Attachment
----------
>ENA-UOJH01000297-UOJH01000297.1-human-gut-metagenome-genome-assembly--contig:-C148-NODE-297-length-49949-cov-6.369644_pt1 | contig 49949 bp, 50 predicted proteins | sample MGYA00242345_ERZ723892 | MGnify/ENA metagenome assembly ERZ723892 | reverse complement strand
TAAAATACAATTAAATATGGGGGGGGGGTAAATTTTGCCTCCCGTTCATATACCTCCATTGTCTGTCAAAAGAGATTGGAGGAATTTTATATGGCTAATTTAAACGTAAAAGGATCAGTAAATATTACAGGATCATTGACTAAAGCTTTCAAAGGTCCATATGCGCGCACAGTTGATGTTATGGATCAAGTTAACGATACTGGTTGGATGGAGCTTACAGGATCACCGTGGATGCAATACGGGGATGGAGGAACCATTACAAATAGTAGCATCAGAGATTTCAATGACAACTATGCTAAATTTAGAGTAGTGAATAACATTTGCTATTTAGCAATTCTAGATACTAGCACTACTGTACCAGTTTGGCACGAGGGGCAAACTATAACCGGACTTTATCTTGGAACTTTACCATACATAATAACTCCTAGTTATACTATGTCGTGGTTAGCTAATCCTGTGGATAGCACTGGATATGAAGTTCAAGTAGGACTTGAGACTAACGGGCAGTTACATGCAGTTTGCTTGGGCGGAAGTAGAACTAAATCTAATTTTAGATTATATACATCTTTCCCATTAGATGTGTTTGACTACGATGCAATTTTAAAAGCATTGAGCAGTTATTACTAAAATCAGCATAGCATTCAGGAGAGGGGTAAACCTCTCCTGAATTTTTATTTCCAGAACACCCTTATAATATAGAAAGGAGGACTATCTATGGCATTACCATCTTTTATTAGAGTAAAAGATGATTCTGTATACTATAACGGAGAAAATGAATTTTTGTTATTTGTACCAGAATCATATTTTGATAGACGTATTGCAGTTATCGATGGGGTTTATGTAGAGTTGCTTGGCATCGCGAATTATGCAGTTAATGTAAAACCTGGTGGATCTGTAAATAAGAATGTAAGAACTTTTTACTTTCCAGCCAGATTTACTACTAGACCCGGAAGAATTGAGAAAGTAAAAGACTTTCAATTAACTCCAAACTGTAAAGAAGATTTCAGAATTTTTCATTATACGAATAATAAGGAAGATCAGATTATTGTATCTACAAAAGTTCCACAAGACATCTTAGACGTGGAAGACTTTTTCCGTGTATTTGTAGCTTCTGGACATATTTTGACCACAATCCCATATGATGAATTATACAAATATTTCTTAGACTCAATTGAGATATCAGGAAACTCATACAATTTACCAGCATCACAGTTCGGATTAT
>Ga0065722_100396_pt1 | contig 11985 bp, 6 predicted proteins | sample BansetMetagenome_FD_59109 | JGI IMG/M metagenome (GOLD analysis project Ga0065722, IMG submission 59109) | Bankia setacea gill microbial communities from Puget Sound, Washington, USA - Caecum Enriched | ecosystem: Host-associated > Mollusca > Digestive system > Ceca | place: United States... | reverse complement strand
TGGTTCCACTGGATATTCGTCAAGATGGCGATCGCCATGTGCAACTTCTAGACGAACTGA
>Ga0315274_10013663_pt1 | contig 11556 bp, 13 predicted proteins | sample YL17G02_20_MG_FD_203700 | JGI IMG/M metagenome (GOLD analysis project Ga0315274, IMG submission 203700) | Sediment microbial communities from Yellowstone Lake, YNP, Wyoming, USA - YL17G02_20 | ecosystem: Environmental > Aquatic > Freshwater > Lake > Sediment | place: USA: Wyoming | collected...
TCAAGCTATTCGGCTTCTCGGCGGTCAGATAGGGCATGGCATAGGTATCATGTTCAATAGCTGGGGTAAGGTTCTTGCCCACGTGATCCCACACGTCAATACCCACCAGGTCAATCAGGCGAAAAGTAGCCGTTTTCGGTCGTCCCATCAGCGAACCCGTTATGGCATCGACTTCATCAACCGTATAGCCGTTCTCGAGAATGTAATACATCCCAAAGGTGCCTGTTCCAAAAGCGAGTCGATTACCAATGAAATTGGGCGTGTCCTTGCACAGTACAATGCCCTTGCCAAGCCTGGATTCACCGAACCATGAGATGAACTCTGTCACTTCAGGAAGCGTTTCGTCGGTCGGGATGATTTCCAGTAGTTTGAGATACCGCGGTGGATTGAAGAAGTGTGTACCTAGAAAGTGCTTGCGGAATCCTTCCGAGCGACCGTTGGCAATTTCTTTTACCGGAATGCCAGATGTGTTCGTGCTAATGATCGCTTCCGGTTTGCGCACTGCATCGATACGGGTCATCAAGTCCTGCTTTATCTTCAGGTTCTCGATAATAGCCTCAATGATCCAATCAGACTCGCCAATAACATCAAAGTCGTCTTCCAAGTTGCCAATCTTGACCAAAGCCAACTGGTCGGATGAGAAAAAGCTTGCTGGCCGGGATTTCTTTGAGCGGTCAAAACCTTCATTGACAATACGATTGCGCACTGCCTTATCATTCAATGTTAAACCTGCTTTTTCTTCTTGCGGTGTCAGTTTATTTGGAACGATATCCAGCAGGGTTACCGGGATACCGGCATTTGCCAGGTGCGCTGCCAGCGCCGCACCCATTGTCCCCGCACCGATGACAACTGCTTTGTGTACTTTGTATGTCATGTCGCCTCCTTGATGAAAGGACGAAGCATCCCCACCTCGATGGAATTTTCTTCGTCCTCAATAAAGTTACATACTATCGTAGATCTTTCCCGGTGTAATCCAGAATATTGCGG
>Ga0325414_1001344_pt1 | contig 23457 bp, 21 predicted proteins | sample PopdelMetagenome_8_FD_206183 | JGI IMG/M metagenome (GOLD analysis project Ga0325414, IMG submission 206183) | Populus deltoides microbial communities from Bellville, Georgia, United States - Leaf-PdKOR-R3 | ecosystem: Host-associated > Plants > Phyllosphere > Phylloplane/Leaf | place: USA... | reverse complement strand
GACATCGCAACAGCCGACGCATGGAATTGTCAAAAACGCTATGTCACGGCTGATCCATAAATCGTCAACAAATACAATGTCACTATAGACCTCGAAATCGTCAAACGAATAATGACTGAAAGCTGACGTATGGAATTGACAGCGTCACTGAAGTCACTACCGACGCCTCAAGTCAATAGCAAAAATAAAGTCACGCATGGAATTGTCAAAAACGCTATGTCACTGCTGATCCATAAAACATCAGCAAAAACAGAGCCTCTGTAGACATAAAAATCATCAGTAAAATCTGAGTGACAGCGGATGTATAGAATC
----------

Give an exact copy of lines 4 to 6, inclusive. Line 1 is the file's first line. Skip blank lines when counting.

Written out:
TGGTTCCACTGGATATTCGTCAAGATGGCGATCGCCATGTGCAACTTCTAGACGAACTGA
>Ga0315274_10013663_pt1 | contig 11556 bp, 13 predicted proteins | sample YL17G02_20_MG_FD_203700 | JGI IMG/M metagenome (GOLD analysis project Ga0315274, IMG submission 203700) | Sediment microbial communities from Yellowstone Lake, YNP, Wyoming, USA - YL17G02_20 | ecosystem: Environmental > Aquatic > Freshwater > Lake > Sediment | place: USA: Wyoming | collected...
TCAAGCTATTCGGCTTCTCGGCGGTCAGATAGGGCATGGCATAGGTATCATGTTCAATAGCTGGGGTAAGGTTCTTGCCCACGTGATCCCACACGTCAATACCCACCAGGTCAATCAGGCGAAAAGTAGCCGTTTTCGGTCGTCCCATCAGCGAACCCGTTATGGCATCGACTTCATCAACCGTATAGCCGTTCTCGAGAATGTAATACATCCCAAAGGTGCCTGTTCCAAAAGCGAGTCGATTACCAATGAAATTGGGCGTGTCCTTGCACAGTACAATGCCCTTGCCAAGCCTGGATTCACCGAACCATGAGATGAACTCTGTCACTTCAGGAAGCGTTTCGTCGGTCGGGATGATTTCCAGTAGTTTGAGATACCGCGGTGGATTGAAGAAGTGTGTACCTAGAAAGTGCTTGCGGAATCCTTCCGAGCGACCGTTGGCAATTTCTTTTACCGGAATGCCAGATGTGTTCGTGCTAATGATCGCTTCCGGTTTGCGCACTGCATCGATACGGGTCATCAAGTCCTGCTTTATCTTCAGGTTCTCGATAATAGCCTCAATGATCCAATCAGACTCGCCAATAACATCAAAGTCGTCTTCCAAGTTGCCAATCTTGACCAAAGCCAACTGGTCGGATGAGAAAAAGCTTGCTGGCCGGGATTTCTTTGAGCGGTCAAAACCTTCATTGACAATACGATTGCGCACTGCCTTATCATTCAATGTTAAACCTGCTTTTTCTTCTTGCGGTGTCAGTTTATTTGGAACGATATCCAGCAGGGTTACCGGGATACCGGCATTTGCCAGGTGCGCTGCCAGCGCCGCACCCATTGTCCCCGCACCGATGACAACTGCTTTGTGTACTTTGTATGTCATGTCGCCTCCTTGATGAAAGGACGAAGCATCCCCACCTCGATGGAATTTTCTTCGTCCTCAATAAAGTTACATACTATCGTAGATCTTTCCCGGTGTAATCCAGAATATTGCGG